Genreations is about Teo, who ran away to Milan in the face of his father's unhappiness when Teo comes out to him. Generations is about Teo, who comes back home to the country, living with his grandmother and three aunts and his pregnant cousin while he tries to figure out whether to and how to patch things up with his father. Generations is about Teo, who is trying to not be a great big baby about life for the first time in his life, only he needs help but isn't that good at asking for help.

When I first was reading Generations, I thought it was fine. A good book but not a great book. It hit a lot of notes I'd seen before. But then, somehow in the final twenty pages or so, in the book's closing sort of an essay, I was swept up into this roiling torrent of emotion. I found myself deeply and satisfyingly moved. It's not a feeling that hits me often enough while reading and for that I'm rewarding Generations as best I know how. This book will remain a treasure to me.


House Of Penance

by Peter J Tomasi and Ian Bertram
176 pages
Published by Dark horse
ISBN: 1506700330 (Amazon)
Genre notes: hallucinatory biography, pretty gore

Man. This thing was an incredible experience, mostly from the art but the writing made room for the art and that's respectable. It's gorgeous and grotesque.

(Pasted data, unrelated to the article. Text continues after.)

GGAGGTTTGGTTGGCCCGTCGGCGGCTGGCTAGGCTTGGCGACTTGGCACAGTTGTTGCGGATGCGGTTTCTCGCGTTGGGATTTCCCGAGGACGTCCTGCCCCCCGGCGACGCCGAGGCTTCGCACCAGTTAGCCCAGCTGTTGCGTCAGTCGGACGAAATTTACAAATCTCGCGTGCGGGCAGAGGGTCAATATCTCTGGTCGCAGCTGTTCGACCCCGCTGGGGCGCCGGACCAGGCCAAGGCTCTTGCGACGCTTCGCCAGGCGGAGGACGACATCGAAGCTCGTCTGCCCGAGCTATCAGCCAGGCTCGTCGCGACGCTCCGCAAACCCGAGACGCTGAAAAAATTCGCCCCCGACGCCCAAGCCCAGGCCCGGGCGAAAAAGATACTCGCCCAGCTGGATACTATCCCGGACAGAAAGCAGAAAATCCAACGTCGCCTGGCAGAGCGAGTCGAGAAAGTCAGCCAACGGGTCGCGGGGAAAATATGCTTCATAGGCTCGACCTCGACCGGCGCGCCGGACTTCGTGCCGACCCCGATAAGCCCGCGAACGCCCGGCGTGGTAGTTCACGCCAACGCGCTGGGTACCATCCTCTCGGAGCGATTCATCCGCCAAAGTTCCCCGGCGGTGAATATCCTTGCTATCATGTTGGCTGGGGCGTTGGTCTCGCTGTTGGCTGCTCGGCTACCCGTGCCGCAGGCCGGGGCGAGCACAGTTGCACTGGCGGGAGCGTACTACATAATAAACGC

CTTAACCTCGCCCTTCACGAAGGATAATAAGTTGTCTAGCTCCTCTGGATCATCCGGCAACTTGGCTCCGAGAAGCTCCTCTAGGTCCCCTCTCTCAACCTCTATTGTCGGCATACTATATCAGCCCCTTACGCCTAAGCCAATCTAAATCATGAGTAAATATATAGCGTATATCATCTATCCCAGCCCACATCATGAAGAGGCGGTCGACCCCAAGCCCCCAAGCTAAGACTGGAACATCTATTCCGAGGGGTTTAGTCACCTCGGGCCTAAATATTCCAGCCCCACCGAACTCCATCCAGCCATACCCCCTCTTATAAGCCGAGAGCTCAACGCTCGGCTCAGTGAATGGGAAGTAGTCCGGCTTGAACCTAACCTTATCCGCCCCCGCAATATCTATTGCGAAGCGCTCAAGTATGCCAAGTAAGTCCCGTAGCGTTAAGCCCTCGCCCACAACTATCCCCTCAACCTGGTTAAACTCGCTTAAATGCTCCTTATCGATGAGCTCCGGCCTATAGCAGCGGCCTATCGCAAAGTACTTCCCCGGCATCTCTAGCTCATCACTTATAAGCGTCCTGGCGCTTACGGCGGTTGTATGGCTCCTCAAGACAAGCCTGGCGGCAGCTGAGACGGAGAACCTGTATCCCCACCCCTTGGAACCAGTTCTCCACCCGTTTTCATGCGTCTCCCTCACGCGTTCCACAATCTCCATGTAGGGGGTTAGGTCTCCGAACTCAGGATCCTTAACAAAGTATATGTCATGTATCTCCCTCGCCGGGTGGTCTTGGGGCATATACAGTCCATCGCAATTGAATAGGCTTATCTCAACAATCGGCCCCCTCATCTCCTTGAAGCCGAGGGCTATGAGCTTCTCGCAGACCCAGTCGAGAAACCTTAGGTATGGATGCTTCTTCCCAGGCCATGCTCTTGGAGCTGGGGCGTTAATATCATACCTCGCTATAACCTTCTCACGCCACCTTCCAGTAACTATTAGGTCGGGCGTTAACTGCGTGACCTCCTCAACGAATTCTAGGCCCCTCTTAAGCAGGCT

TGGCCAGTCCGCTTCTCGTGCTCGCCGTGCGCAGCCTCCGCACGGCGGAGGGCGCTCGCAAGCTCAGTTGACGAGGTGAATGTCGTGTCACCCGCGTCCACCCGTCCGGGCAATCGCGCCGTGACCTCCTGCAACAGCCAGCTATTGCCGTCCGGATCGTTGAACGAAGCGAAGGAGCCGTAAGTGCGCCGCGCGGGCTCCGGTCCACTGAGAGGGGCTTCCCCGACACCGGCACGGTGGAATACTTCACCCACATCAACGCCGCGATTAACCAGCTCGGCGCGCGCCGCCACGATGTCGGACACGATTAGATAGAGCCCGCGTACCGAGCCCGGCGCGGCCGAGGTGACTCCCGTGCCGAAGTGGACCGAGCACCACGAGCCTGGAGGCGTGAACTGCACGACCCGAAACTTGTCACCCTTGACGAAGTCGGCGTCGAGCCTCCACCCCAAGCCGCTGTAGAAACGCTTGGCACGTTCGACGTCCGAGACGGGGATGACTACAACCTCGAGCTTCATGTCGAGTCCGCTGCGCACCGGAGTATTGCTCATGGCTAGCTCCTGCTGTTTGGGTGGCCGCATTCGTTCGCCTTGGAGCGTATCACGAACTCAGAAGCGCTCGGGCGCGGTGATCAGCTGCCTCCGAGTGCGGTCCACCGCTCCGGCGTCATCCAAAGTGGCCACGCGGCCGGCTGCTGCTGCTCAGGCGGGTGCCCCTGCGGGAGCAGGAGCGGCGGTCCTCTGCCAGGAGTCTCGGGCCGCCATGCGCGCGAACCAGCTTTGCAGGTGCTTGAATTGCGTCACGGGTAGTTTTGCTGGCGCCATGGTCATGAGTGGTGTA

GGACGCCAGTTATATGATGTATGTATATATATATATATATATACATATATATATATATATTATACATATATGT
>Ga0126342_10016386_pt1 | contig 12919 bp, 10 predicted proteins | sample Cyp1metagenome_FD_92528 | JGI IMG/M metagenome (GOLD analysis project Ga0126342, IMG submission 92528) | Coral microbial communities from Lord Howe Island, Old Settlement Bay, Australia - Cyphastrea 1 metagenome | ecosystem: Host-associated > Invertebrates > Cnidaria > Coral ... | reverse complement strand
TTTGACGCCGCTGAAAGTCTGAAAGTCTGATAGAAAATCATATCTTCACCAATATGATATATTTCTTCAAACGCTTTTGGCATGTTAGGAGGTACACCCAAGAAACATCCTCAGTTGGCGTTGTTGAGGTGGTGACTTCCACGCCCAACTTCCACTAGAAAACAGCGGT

It's basically hyperrealized biography of Sarah Winchester (of California's famous Winchester Mystery House). The barebones of the history is that Sarah Winchester married into one half of the Winchester Repeating Arms ownership. Her husband and 5yo daughter died and she kind of went a little haywire with depression, moved out to San Jose, California and started work on a house (possibly to comfort the spirits of a) her husband and daughter and b) the spirits of those slain using Winchester guns. She spent basically $23K a day building, tearing down, and rebuilding the great house (at its height, possibly 7 stories, but after the SF quake only 4). There are doors and staircases that lead nowhere.

Tomasi and Bertram embellish the legend and make her truly bonkers but also sympathetic. The book is deliriously full of hallucination and visual metaphor. It was a wild ride.

Strangely, though, they got the year and age of her death really wrong.


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by Fumi Yoshinaga
13+ vols
Published by Viz
ISBN: 1421527472 (Amazon)
Genre notes: history, alt-history, gender roles, internecine political madness